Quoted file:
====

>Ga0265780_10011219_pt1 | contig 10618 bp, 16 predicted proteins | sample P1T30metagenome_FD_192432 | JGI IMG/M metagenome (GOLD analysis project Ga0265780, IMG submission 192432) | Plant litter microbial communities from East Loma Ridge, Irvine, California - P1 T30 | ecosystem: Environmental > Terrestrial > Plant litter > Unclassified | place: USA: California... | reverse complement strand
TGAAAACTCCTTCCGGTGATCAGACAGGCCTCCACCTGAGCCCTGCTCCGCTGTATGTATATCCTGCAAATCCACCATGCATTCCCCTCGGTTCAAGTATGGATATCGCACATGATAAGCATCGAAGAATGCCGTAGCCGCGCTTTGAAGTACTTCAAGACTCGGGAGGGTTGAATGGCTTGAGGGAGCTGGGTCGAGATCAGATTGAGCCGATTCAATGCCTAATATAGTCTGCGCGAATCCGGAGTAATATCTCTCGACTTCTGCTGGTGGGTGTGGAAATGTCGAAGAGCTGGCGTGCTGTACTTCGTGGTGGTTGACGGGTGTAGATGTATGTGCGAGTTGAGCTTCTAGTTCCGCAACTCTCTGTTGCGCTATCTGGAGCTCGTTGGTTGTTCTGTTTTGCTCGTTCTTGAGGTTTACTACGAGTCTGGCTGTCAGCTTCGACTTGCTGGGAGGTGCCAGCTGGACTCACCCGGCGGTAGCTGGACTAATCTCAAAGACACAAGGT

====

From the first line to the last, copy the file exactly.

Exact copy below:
>Ga0265780_10011219_pt1 | contig 10618 bp, 16 predicted proteins | sample P1T30metagenome_FD_192432 | JGI IMG/M metagenome (GOLD analysis project Ga0265780, IMG submission 192432) | Plant litter microbial communities from East Loma Ridge, Irvine, California - P1 T30 | ecosystem: Environmental > Terrestrial > Plant litter > Unclassified | place: USA: California... | reverse complement strand
TGAAAACTCCTTCCGGTGATCAGACAGGCCTCCACCTGAGCCCTGCTCCGCTGTATGTATATCCTGCAAATCCACCATGCATTCCCCTCGGTTCAAGTATGGATATCGCACATGATAAGCATCGAAGAATGCCGTAGCCGCGCTTTGAAGTACTTCAAGACTCGGGAGGGTTGAATGGCTTGAGGGAGCTGGGTCGAGATCAGATTGAGCCGATTCAATGCCTAATATAGTCTGCGCGAATCCGGAGTAATATCTCTCGACTTCTGCTGGTGGGTGTGGAAATGTCGAAGAGCTGGCGTGCTGTACTTCGTGGTGGTTGACGGGTGTAGATGTATGTGCGAGTTGAGCTTCTAGTTCCGCAACTCTCTGTTGCGCTATCTGGAGCTCGTTGGTTGTTCTGTTTTGCTCGTTCTTGAGGTTTACTACGAGTCTGGCTGTCAGCTTCGACTTGCTGGGAGGTGCCAGCTGGACTCACCCGGCGGTAGCTGGACTAATCTCAAAGACACAAGGT